Mechanism of action and the uses betaine in pig production. Journal of animal physiology and animal nutrition Betaine, the trimethyl derivative of glycine, is a good methyl group donor, and an important component in pig production. However, betaine has not been extensively studied in this field. Therefore, in this study, we reviewed the effects of betaine in pig production performance, meat quality and reproductive performance, as well as its mechanisms, to provide a theoretical basis for the optimal use and development of this compound. 10.1111/jpn.13633
Impact of Methyl-Donor Micronutrient Supplementation on DNA Methylation Patterns: A Systematic Review and Meta-Analysis of in vitro, Animal, and Human Studies. Lifestyle genomics BACKGROUND:DNA methylation patterns are directly associated with diverse metabolic disorders. The status of methyl-donor micronutrients has been associated with DNA methylation levels, and altered ingestion of folate, choline, betaine, B vitamins and methionine may impact genes both globally and at the level of promoter regions. Despite this, the role of methyl-donor micronutrient supplementation on DNA methylation profiles is currently unclear. OBJECTIVES:The aims of this systematic review and meta-analysis were to identify and synthesize the evidence about methyl-donor nutrient supplementation on DNA methylation. METHODS:A systematic literature search was performed in Medline, Embase, Scopus, and Web of Science databases with a combination of terms related to DNA methylation assessment, supplementation, and methyl-donor nutrients. Studies (in vitro, animal models, or human clinical trials) were included if DNA methylation levels after any kind of methyl-donor micronutrient supplementation or treatment was investigated. Studies were assessed for bias using Revised Cochrane risk-of-bias tool for randomized trials, risk-of-bias in Non-randomized Studies of Interventions or Systematic Review Centre for Laboratory Animal Experimentation tools. Data were extracted from studies measuring DNA methylation levels in any sample or tissue, following any kind of methyl-donor micronutrient supplementation or treatment. Separate random-effects meta-analyses were performed for animal model studies and human clinical trials that examined the effects of folic acid supplementation on DNA methylation. RESULTS:Fifty-seven studies were included in this systematic review: 18 human clinical trials, 35 in animal model, and 4 in vitro studies. Concerning overall risk of bias, most of the studies were classified as "high risk" or "some concerns." Meta-analysis with meta-regression from studies in animal models showed that folic acid dose significantly affected DNA methylation and that high and very high doses showed increases in DNA methylation when compared to low doses. However, meta-analysis of human clinical trials showed that folic acid supplementation did not promote significant changes in DNA methylation when compared to placebo. CONCLUSION:Folic acid supplementation may change global DNA methylation levels in animals supplemented with high, as compared to low, doses. Heterogeneity in studies and supplementation protocols make it difficult to establish clinical recommendations. However, these effects, even if small, might be of clinical importance in the management of patients with diseases related to DNA hypomethylation. 10.1159/000533193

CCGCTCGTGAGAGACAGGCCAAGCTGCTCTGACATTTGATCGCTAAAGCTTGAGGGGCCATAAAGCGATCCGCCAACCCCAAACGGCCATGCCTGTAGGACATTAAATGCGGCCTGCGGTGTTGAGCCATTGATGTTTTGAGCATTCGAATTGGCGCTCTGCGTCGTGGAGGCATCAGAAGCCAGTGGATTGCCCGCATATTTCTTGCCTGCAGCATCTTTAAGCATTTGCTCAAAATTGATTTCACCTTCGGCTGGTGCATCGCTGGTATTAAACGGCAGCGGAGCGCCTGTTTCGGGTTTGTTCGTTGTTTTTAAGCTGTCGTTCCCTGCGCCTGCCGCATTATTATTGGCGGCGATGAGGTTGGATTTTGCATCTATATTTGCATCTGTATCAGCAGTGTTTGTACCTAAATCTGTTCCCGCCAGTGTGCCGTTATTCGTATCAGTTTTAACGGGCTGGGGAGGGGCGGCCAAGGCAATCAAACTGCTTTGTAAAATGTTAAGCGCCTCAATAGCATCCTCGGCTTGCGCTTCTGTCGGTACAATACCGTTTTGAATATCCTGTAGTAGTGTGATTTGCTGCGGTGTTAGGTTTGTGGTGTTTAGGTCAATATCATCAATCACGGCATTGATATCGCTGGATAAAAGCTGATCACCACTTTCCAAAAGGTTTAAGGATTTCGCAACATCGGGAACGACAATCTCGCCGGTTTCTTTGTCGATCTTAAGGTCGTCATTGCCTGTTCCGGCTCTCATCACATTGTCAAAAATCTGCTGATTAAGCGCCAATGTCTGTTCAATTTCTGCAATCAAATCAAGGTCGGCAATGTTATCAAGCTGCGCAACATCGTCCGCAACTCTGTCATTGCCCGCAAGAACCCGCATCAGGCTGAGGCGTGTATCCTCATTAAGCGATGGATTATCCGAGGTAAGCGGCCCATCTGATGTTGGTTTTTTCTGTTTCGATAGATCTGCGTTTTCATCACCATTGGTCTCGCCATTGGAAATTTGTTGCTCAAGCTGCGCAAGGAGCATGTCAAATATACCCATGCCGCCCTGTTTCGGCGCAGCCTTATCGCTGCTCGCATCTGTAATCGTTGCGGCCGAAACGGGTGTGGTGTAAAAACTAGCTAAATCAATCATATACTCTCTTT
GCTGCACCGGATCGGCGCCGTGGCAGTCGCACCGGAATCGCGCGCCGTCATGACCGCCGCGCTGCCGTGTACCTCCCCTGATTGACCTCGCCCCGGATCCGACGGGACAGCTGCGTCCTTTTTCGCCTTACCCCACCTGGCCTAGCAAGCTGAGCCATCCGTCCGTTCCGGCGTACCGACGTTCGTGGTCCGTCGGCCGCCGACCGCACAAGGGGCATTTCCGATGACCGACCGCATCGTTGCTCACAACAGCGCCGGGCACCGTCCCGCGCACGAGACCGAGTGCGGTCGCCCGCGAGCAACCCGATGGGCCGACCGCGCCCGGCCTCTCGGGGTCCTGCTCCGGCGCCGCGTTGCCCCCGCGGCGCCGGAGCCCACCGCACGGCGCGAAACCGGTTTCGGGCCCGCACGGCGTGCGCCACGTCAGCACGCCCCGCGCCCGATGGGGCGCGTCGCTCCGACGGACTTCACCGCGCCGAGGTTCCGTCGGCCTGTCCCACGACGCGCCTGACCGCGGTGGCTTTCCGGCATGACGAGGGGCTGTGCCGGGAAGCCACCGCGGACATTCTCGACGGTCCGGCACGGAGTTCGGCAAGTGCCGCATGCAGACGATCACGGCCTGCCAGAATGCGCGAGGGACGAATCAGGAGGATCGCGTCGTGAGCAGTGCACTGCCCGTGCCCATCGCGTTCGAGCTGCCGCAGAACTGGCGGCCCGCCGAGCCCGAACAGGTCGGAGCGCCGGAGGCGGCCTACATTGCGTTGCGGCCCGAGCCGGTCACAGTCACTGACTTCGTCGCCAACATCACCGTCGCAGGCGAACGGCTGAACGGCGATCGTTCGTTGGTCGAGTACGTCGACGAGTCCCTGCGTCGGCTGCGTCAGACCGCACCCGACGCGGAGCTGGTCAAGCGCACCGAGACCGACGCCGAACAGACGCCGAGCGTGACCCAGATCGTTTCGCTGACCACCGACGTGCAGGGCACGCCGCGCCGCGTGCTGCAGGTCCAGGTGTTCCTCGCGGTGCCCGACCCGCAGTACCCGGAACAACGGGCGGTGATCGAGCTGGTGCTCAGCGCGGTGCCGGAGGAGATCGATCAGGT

Maternal methyl donor supplementation: A potential therapy for metabolic disorder in offspring. The Journal of nutritional biochemistry The prevalences of diabetes mellitus and obesity are increasing yearly and has become a serious social burden. In addition to genetic factors, environmental factors in early life development are critical in influencing the prevalence of metabolic disorders in offspring. A growing body of evidence suggests the critical role of early methyl donor intervention in offspring health. Emerging studies have shown that methyl donors can influence offspring metabolism through epigenetic modifications and changing metabolism-related genes. In this review, we focus on the role of folic acid, betaine, vitamin B12, methionine, and choline in protecting against metabolic disorders in offspring. To address the current evidence on the potential role of maternal methyl donors, we summarize clinical studies as well as experimental animal models that support the impact of maternal methyl donors on offspring metabolism and discuss the mechanisms of action that may bring about these positive effects. Given the worldwide prevalence of metabolic disorders, these findings could be utilized in clinical practice, in which methyl donor supplementation in the early life years may reverse metabolic disorders in offspring and block the harmful intergenerational effect. 10.1016/j.jnutbio.2023.109533